McOther rang to say he was leaving the office. He sounded a lot less stressed but I realised that in order to ameliorate the impact on his wellbeing of the blue carpet outside his study door, I now had to break it to him gently so he was prepared for the sight of the blue stain and ready for the shock.

Hmm, how to do this?

Then like lightning, inspiration struck! Of course, I’d just say what McMini did. So I said that McMini had fallen down the stairs and bumped his head but was OK. McOther was all concern, at which point I broke the news that it was only a little bump and that McMini had also spilled blue juice everywhere in the fall. Bless him, McOther was just happy that the head bump was minor as I had been.

Even better, by the time I’d finished cooking dinner and went back upstairs to see how the claggy gloop was doing, the stain had … yes … vanished. OK we have a weird clean bit of carpet that looks like a pale stain but I expect I can fix by rubbing some dirt into it or something.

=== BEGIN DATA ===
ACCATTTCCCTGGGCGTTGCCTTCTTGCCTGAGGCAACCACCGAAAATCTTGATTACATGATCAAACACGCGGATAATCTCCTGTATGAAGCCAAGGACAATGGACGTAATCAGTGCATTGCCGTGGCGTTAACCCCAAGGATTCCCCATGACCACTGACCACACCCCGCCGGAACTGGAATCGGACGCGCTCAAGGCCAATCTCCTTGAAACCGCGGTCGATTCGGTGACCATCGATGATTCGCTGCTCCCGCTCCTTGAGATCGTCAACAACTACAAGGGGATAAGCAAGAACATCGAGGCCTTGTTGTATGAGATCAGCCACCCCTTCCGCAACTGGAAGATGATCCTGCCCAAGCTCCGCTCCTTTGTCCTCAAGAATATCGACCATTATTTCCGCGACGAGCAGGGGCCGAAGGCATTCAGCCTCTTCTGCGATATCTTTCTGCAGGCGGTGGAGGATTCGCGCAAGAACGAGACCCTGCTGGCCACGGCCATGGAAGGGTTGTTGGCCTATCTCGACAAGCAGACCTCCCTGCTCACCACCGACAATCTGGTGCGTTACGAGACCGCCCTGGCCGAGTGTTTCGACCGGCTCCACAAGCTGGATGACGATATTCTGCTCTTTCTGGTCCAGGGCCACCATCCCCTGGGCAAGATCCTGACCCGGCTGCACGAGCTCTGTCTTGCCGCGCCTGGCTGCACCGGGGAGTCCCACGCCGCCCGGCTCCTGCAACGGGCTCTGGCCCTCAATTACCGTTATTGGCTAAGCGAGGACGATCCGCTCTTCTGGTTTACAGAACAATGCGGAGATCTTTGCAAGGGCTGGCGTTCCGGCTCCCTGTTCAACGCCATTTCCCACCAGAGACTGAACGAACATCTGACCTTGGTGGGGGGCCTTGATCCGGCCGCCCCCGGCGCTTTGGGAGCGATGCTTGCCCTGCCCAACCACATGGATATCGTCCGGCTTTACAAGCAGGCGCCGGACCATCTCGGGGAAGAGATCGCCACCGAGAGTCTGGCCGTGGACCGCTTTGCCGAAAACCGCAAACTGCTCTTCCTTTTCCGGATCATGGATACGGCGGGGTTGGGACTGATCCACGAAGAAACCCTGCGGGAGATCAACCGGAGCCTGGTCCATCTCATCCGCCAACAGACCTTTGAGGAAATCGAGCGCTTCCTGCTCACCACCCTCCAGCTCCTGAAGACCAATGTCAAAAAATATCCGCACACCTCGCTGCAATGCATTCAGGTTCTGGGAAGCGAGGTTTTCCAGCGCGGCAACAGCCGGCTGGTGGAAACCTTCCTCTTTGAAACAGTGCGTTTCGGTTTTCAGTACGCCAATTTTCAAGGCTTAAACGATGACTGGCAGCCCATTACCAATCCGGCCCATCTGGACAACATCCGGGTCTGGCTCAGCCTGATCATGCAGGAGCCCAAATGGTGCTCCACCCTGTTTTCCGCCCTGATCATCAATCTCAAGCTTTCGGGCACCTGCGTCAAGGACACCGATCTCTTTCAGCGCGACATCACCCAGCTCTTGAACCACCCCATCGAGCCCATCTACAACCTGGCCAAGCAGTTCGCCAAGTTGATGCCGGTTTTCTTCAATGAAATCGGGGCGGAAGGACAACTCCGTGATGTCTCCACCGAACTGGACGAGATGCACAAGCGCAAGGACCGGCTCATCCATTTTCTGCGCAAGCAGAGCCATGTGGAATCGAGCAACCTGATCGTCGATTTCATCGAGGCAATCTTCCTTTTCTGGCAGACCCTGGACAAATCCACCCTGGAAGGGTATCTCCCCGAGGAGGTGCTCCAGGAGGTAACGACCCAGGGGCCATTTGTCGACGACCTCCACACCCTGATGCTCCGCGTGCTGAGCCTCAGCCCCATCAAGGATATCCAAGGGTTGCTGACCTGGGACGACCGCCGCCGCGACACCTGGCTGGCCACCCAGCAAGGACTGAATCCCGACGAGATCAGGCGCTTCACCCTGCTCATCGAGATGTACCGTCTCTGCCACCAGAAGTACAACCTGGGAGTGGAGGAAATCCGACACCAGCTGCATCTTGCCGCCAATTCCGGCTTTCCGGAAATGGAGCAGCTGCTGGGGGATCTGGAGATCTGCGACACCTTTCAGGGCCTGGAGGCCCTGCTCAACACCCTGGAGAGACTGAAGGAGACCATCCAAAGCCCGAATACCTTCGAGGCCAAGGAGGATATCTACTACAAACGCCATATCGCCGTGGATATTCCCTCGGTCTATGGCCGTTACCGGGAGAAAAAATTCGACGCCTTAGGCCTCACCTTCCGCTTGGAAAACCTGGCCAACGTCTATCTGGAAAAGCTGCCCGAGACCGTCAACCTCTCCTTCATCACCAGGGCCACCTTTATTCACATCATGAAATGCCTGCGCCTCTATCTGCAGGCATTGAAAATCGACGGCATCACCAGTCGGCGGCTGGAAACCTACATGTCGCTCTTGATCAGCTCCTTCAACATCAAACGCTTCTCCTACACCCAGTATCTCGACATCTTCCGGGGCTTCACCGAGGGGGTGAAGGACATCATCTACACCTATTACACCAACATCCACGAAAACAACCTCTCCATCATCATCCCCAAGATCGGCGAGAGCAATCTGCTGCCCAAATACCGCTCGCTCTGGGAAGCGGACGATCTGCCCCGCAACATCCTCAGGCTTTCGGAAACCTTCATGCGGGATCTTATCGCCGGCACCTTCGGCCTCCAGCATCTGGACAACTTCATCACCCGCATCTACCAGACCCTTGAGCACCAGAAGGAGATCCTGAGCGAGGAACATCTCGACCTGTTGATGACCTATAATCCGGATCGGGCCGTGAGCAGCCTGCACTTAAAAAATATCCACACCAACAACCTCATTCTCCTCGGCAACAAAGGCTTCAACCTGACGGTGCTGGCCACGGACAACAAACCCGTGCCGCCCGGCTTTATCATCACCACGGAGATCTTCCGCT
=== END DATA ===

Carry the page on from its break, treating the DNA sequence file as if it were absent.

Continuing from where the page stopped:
Meanwhile, McCat has been such a thieving bastard these last few weeks that I feared he may be ill. Like The Blob, he has been eating everything in his path. But he hasn’t been putting on weight, adding to my fears about his health. Some very expensive tests later it turns out that no, he is not ill, he is just a scrounging shite. This morning he capped it all by opening a plastic bag of this week’s vitimin pills. I take several different ones each day and I can’t be arsed to faff around with all the child proof lids that nobody in the house apart from my ten year old son can open. So I decant them all into a plastic bag each week. Only one thing to open. Except this week, McCat opened it. Twice.